This morning I sprayed a combination of three different insecticides and one fungicide to help keep the plant from getting diseases.

Monday, July 5, 2021

The Little Things that Make the Biggest Difference in Growing a Giant Pumpkin

 Last year I went to the GPC pumpkin seminar.  A number of great speakers at the event.  Joe Jutras, former world record holder for giant pumpkins, gave a presentation and most of it I don't specifically recall, but the part that grabbed me is when he talked about terminating the vines at the edge of the pumpkin patch.  Once you cut off a vine tip, the vine will stop growing.  Because at the vine tip on the plant typically has the vines up in the air, you can't bury the vines at the last leaf node at the end of the vine, because they don't lay down on the ground.  

At each leaf node, a plant will grow a root.   So to get more roots growing at the end of the vine, Joe said he let the plant grow out 2 feet beyond the edge of the patch and then would cut it off after the leaf node so he could get the vine to lay down so he could roots  at that last leaf node.  Brilliant!

Why would that be brilliant?  Well, the difference between a 1,500 pound pumpkin and a one ton pumpkin is usually not one or two things, but 20 or 30 different little things.  Every time you don't bury the vines because it is too hot outside in July or maybe don't bury the vines deep enough you can scratch off a pound or two off the pumpkin and those pounds add up over time.  

Joe, by allowing roots to grow at the last leaf node was capturing probably 45 more leaf nodes around the edge of the patch to grow roots that can help power the pumpkin.  Would those 45 more leaf nodes produce 45 extra pounds on the pumpkin by the end of the season?  No way to really know, but it would be highly unlikely that it not add some positive results on the pumpkin with all of those extra roots powering the pumpkin.

Saturday, July 3, 2021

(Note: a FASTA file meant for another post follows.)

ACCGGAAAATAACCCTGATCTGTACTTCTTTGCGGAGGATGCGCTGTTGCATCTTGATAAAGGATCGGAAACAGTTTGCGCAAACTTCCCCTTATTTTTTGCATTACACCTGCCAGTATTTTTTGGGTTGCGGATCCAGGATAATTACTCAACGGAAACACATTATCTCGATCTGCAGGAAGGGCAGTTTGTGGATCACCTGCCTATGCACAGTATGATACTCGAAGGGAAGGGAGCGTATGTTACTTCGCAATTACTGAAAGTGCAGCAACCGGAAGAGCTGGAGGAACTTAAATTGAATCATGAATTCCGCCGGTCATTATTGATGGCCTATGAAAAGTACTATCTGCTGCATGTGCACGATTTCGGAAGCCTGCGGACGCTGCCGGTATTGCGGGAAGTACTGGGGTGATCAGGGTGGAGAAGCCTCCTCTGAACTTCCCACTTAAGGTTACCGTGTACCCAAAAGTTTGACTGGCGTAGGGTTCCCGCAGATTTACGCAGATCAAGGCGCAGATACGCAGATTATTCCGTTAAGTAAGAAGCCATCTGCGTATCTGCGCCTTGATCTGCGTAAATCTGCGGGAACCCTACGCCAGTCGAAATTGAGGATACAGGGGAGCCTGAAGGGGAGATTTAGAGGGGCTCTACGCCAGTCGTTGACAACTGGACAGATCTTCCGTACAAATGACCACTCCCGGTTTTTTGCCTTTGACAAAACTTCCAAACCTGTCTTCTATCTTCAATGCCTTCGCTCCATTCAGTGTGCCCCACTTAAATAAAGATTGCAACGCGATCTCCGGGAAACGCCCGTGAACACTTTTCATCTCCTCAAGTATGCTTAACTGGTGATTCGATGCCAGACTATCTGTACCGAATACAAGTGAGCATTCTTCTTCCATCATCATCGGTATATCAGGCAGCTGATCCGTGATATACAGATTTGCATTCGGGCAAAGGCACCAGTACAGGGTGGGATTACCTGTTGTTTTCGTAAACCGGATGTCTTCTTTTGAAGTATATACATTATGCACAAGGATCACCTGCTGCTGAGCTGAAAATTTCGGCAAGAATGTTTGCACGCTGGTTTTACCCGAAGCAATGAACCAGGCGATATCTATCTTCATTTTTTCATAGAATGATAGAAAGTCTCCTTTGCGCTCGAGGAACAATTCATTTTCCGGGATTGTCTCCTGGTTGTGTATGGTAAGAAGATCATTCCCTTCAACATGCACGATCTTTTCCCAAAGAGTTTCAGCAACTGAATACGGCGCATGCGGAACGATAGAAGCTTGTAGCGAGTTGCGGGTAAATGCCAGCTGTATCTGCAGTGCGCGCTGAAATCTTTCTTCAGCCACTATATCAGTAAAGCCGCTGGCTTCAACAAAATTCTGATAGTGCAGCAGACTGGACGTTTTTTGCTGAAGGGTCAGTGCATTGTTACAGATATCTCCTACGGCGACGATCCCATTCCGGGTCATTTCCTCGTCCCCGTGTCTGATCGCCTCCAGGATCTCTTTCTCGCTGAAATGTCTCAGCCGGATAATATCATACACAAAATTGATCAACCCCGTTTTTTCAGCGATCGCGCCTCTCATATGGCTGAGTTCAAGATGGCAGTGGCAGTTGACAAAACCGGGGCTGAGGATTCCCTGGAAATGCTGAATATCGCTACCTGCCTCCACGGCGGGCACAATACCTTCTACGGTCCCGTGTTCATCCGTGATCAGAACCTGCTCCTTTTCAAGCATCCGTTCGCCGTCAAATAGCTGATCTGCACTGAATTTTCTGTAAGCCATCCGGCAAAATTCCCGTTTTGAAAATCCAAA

Foliar Feeding the Pumpkin Plant

Today I did a foliar application of 7-4-5 and multimineral on the plants.  The multimineral is a blend of chelated minerals that are essential to the plant.  Foliar feeding can be helpful, because it can give the plant what it needs through the leaf tissue that it may not be able to adequately take up via the roots.  I don't prefer to do a lot of foliar feeding, because I think it can be hard on the leaves, but I think some is a good idea.

Plant has been growing really nicely over the last week.  I think in about two weeks I'll be fully terminated.  Main vine is about 5 feet from the end of the greenhouse.  The pumpkin growth is relatively slow however.  That isn't untypical for me however this time of year.  Not sure why, but early growth has been slow the previous years here as well.  But then around day 30 after pollination it starts picking up speed, but not big growth and the growth after that has traditionally been steady for a long period.

I'm loving the smoothness and length on this pumpkin.

This year I'm going to try doing something different.  Around day 28, I'm going to add some heat over night in the greenhouse for about 10 days.  Too cost prohibitive to do more than that.  I believe my limiting factor is the nigh time temps and I want to see if I get the greenhouse 7 degrees warmer at night if I see better pumpkin gains.

Today my son pollinated his 1398 Janowaik (1501 VanderWielen x 1885 Werner) with my 1825 Sadiq.  The plan was to self it, but there were no male flowers available.  His plant's growth has been somewhat slow, so for the last couple of weeks we've been throwing more nitrogen at it and it is starting to take off now.